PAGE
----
As the humanitarian crisis escalates in the war-torn Libya, more than 120 people have been killed since a Libyan military commander launched an assault on the capital 10 days ago, the U.N. health agency said yesterday. Some 121 people have been killed in the fighting and another 561 have been wounded, the World Health Organization (WHO) said. The agency did not specify whether they were fighters or civilians.
The U.N. Office for the Coordination of Humanitarian Affairs said more than 13,500 people have been displaced, and that "significant numbers of civilians" remain stuck in areas where the fighting has escalated.
U.N. envoy Ghassan Salame said a school was bombed in the town of Ain Zara, around 15 kilometers (9 miles) southeast of Tripoli, without saying who was responsible. Both sides have carried our airstrikes on the town, and a spokesman for the self-styled Libyan National Army (LNA) led by Gen. Khalifa Haftar said it has stepped up airstrikes on its rivals in the past two days.
Egyptian President Abdel-Fattah el-Sissi met yesterday with Haftar, whose forces are fighting for control of the capital Tripoli, state media reported. They "are discussing the latest developments in Libya" at the presidential palace in Cairo, state newspaper Al Ahram said. El-Sissi has been an ardent supporter of Haftar's forces, which control swathes of eastern Libya and launched an offensive on April 4 to take the capital. Haftar's push on Tripoli in Libya's northwest is the latest turn in a cycle of factional violence and chaos dating back to the ouster of former President Moammar Gadhafi in 2011 and NATO's aerial operations.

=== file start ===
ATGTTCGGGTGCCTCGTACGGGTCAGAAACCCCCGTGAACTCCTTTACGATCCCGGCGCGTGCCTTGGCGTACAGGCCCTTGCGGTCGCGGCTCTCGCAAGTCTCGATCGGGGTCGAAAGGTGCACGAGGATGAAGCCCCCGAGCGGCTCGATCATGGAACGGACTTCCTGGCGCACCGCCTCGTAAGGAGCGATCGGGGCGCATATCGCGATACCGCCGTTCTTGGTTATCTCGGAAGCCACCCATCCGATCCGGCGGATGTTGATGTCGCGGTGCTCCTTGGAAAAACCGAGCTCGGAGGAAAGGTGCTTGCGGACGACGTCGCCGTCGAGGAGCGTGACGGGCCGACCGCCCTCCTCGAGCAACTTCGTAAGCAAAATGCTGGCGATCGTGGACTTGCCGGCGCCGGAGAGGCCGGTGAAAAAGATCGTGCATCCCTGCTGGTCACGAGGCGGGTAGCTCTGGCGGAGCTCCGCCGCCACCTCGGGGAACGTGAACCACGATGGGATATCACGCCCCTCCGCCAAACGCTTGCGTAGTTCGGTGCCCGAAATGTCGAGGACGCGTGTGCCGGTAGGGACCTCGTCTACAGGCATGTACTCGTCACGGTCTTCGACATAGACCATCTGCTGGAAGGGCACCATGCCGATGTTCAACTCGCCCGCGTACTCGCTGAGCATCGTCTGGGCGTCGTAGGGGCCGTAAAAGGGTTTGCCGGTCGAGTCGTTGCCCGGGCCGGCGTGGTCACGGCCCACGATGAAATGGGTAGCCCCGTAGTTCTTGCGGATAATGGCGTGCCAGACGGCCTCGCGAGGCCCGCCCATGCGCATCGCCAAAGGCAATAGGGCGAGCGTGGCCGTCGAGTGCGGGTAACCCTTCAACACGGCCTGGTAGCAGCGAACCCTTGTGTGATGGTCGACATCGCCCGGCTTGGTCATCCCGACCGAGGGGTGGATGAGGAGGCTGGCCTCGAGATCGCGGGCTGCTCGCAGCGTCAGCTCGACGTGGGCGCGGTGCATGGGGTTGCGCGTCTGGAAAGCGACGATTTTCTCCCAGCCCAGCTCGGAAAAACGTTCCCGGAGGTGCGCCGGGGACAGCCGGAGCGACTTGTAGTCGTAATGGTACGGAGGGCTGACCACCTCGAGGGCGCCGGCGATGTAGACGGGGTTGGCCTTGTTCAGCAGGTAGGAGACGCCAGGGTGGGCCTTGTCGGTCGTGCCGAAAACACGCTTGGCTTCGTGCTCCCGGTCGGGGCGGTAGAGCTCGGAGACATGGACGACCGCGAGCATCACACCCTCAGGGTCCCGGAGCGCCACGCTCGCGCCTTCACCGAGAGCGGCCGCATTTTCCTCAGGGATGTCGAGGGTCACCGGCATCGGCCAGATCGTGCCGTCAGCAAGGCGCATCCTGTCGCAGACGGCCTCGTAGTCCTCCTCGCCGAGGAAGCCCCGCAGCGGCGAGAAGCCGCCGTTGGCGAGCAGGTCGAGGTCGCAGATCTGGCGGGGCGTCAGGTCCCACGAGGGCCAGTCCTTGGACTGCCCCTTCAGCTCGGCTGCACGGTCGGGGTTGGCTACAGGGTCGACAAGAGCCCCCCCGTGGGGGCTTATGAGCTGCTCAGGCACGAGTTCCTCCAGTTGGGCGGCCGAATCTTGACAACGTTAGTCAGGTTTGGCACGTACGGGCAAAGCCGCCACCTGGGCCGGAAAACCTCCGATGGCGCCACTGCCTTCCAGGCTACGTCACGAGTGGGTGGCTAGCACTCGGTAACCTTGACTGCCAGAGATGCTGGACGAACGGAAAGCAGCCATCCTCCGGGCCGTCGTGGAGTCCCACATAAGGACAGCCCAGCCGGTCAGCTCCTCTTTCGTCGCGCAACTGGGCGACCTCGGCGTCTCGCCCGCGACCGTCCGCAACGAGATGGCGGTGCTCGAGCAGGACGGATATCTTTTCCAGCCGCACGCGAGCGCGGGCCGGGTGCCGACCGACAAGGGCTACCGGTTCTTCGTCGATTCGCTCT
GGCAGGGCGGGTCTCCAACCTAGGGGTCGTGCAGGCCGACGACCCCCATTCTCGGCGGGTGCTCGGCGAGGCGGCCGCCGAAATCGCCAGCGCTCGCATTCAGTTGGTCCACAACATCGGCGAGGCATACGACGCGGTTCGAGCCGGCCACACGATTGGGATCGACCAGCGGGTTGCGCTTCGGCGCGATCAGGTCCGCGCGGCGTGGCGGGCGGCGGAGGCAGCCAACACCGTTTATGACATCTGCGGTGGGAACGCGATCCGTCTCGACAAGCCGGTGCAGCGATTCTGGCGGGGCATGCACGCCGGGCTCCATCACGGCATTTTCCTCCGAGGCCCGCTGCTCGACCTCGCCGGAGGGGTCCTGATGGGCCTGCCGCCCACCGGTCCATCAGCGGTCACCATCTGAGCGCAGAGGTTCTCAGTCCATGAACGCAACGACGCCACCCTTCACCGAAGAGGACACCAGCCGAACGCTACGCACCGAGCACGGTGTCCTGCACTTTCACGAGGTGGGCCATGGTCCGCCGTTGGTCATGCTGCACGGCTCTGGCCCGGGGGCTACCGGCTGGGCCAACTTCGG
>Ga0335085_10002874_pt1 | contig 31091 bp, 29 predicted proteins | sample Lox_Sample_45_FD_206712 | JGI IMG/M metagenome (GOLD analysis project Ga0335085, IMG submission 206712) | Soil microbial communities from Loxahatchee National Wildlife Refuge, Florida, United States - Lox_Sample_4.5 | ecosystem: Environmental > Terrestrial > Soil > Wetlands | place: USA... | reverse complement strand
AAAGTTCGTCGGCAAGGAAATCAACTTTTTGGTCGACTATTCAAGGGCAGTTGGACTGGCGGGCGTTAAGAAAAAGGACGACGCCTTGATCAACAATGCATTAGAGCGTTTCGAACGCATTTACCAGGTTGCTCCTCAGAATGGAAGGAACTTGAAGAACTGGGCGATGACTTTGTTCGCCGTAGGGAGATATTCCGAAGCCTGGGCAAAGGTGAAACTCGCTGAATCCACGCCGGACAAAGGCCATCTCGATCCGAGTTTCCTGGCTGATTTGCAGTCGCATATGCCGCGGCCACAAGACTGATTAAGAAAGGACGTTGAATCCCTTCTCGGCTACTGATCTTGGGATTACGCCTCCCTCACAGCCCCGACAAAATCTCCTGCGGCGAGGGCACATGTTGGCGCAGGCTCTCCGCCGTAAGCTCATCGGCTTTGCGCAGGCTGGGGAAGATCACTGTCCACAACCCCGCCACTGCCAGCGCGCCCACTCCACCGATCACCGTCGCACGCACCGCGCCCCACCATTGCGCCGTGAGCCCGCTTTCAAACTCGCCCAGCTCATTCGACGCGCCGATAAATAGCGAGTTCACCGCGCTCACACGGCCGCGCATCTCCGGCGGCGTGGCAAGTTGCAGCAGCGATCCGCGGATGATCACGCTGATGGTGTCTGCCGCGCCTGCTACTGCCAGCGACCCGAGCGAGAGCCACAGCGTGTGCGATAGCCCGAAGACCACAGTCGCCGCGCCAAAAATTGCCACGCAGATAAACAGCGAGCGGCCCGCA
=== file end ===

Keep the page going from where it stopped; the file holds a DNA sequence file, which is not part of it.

Libya has remained dogged by turmoil since 2011 when a NATO-backed uprising led to the ouster and death of former President Gadhafi after more than four decades in power. Since then, Libya's stark political divisions have yielded two rival seats of power, one in Tobruk and another in Tripoli and a host of heavily armed militia groups. The military push by Haftar's LNA, allied with a parallel eastern administration based in Benghazi, marked a dangerous escalation of a power struggle that has dragged on since the overthrow of former leader Gadhafi. Haftar is not recognized by the international community, as the elected parliament of the country is centered in Tripoli. However, Haftar, with financial and political support of certain countries, including some Gulf states, has appeared as an influential actor in the war-torn country.
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